Under the California Revenue and Taxation Code, any person who intentionally evades the reporting, assessment or payment of sales taxes that would otherwise be due is guilty of sales tax evasion. Violators are subject to fines and/or jail time.

Examples of sales tax evasion include, but are not limited to:

  • Retailers collect sales tax reimbursement from their customers on sales but intentionally fail to report and pay the tax collected.
  • Retailers intentionally fail to report all retail sales on which sales tax is due.

In general, retail sales of tangible personal property in California are subject to sales tax. The responsibility for paying the sales tax is upon the seller (retailer). The sales tax rate varies statewide; however, the statewide tax rate base is 7.25 percent. Sales taxes are higher in locations where voters have approved additional "district taxes." See the Sales and Use Tax Rates page to find the current sales tax rate for your location.

Sales tax supports a broad range of state services, from parks to prisons. In addition, sales tax is a major source of revenue for many cities and counties, which depend on the income for police and fire service, courts, roads, health care, and more. Tax evasion hurts all of us by reducing the amount of money available for these essential services, and honest businesses are placed in a competitive disadvantage by deceitful sellers who do not pay the tax they owe.

Public awareness and involvement are essential in eliminating tax evasion. To report suspected sales, fuel or cigarette and tobacco products tax evasion, contact the California Department of Tax and Fee Administration, Investigations Division at 1-916-324-0105 or the Tax Evasion Hotline at 1-888-334-3300. You may also submit a complaint online, by fax or mail. By law, all complaints are kept confidential unless a court orders otherwise.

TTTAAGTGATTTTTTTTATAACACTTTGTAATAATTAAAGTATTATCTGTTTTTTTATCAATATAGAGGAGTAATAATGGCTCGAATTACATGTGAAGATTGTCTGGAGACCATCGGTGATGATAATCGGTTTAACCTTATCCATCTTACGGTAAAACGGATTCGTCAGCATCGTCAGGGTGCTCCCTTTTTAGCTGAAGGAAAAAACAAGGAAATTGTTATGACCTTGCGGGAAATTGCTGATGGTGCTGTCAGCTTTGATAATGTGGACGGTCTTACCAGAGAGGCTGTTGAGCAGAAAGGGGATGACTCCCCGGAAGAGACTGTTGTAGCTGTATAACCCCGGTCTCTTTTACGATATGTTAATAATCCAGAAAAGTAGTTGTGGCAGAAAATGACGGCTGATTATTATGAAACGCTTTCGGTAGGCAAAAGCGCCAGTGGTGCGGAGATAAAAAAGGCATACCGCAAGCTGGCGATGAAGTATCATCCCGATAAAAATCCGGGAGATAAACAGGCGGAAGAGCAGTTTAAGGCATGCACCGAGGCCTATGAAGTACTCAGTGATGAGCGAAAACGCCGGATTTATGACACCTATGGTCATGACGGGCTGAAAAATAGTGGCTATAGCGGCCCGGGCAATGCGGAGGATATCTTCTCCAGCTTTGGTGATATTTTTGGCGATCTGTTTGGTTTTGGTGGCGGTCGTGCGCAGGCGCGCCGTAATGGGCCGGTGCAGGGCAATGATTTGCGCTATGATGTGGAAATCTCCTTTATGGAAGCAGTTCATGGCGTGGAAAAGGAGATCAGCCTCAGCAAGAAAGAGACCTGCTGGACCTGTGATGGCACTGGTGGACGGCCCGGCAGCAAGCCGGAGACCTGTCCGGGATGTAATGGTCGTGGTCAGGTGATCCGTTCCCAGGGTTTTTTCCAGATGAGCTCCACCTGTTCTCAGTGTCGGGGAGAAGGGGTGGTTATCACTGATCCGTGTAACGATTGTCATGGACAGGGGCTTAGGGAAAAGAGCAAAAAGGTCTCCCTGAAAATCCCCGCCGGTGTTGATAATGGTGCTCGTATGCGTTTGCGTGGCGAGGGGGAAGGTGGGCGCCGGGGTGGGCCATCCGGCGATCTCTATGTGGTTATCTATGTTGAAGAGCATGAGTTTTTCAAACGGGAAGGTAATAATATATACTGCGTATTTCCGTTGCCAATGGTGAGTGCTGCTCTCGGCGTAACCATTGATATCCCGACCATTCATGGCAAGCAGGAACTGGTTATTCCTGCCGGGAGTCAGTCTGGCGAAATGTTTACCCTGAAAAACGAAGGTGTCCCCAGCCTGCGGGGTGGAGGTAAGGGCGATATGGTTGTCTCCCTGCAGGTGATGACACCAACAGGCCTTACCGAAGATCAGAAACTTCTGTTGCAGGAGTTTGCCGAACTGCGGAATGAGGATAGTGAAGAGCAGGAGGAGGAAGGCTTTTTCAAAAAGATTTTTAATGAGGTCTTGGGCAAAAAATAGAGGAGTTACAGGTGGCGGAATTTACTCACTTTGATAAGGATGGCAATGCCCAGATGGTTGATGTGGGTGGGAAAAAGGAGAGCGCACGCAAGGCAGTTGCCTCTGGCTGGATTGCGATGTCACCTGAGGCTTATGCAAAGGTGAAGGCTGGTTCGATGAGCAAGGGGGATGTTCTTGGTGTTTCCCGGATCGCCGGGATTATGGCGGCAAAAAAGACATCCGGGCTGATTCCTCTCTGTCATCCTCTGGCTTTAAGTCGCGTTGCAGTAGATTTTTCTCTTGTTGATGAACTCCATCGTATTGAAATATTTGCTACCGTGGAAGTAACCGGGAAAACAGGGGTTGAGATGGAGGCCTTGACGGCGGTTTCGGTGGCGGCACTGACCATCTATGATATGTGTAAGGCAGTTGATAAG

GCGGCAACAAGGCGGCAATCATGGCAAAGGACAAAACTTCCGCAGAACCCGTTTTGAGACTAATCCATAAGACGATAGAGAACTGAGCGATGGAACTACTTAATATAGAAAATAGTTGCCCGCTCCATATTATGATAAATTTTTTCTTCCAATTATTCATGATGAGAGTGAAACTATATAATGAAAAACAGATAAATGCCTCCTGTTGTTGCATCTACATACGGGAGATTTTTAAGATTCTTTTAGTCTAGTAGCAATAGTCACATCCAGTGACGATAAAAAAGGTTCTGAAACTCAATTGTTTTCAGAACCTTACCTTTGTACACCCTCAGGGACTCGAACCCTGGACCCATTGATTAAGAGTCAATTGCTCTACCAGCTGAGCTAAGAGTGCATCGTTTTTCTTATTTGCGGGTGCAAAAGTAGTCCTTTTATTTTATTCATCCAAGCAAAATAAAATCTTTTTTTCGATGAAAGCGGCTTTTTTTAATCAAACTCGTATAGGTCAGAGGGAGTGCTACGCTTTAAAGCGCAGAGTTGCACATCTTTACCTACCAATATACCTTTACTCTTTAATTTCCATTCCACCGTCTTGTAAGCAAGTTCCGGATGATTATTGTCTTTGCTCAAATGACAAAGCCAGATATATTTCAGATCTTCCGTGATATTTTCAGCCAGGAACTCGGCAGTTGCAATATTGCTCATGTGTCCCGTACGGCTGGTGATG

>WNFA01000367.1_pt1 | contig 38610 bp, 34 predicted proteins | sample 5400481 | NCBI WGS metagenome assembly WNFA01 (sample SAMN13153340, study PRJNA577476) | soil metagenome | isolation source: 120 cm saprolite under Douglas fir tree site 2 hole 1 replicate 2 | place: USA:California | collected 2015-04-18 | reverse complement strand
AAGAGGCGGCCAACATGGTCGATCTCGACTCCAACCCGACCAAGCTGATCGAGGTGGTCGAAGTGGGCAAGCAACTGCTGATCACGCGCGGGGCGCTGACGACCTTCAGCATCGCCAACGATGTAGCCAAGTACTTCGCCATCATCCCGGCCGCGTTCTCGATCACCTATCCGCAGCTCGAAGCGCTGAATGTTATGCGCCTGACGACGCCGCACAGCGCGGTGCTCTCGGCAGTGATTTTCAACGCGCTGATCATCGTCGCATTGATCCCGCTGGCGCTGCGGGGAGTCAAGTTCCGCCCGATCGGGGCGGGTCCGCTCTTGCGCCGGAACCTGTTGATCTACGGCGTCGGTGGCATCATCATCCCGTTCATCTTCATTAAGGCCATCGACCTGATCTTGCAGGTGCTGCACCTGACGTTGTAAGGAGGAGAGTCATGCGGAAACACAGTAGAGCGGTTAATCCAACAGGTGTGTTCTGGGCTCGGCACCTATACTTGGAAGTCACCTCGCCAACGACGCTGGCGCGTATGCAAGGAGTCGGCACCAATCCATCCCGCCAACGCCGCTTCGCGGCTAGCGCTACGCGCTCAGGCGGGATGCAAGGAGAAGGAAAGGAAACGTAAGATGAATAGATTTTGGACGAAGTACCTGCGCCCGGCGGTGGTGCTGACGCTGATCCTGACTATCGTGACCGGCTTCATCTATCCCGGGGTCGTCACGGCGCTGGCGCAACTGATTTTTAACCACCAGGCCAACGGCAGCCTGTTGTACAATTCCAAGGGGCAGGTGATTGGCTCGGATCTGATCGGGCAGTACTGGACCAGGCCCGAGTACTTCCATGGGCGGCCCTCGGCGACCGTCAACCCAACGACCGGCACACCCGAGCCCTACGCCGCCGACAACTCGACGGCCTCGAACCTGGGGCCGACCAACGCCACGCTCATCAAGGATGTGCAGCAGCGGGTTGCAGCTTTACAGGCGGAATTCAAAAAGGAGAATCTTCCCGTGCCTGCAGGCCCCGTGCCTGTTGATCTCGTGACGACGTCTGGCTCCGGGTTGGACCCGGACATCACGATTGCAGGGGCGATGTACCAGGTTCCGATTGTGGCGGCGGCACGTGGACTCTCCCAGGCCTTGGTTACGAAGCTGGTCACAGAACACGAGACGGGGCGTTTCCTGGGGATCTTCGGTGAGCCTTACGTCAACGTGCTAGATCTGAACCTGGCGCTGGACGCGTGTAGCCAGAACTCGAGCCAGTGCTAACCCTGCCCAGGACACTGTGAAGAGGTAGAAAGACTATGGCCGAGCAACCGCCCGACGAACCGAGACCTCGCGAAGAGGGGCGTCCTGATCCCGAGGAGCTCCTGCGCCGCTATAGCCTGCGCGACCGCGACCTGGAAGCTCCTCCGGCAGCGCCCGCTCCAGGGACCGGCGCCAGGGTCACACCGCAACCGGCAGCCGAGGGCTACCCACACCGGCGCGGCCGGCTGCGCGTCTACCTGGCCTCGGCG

There are several ways to report tax evasion:

  1. You may call our Tax Evasion Hotline at 1-888-334-3300.
  2. You may call our Investigations Division at 1-916-324-0105.
  3. You may fax your complaint to us at 1-916-324-1578.
  4. You may submit your complaint online (anonymously, if preferred).
  5. You may write to us at:
    Investigations Division, MIC:42
    California Department of Tax and Fee Administration
    PO Box 942879
    Sacramento, CA 94279-0042

When filing a complaint, please provide as much specific information as you can. Include who, what, where, how and when, with as many details as possible in your complaint. Whenever possible please include:

  1. The suspected tax evasion.
  2. Full name of the suspect.
  3. Suspect's home address and phone number.
  4. Suspect's corporation or business name.
  5. Suspect's business address, phone number, and years in business.
  6. Suspect's profession or job title and years at the job.
  7. Suspect's social security number or federal identification number.
  8. Suspect's bank name, address and account number if known.
  9. Vehicle ownership – Plate number, make, model, color, location where car/van is kept overnight.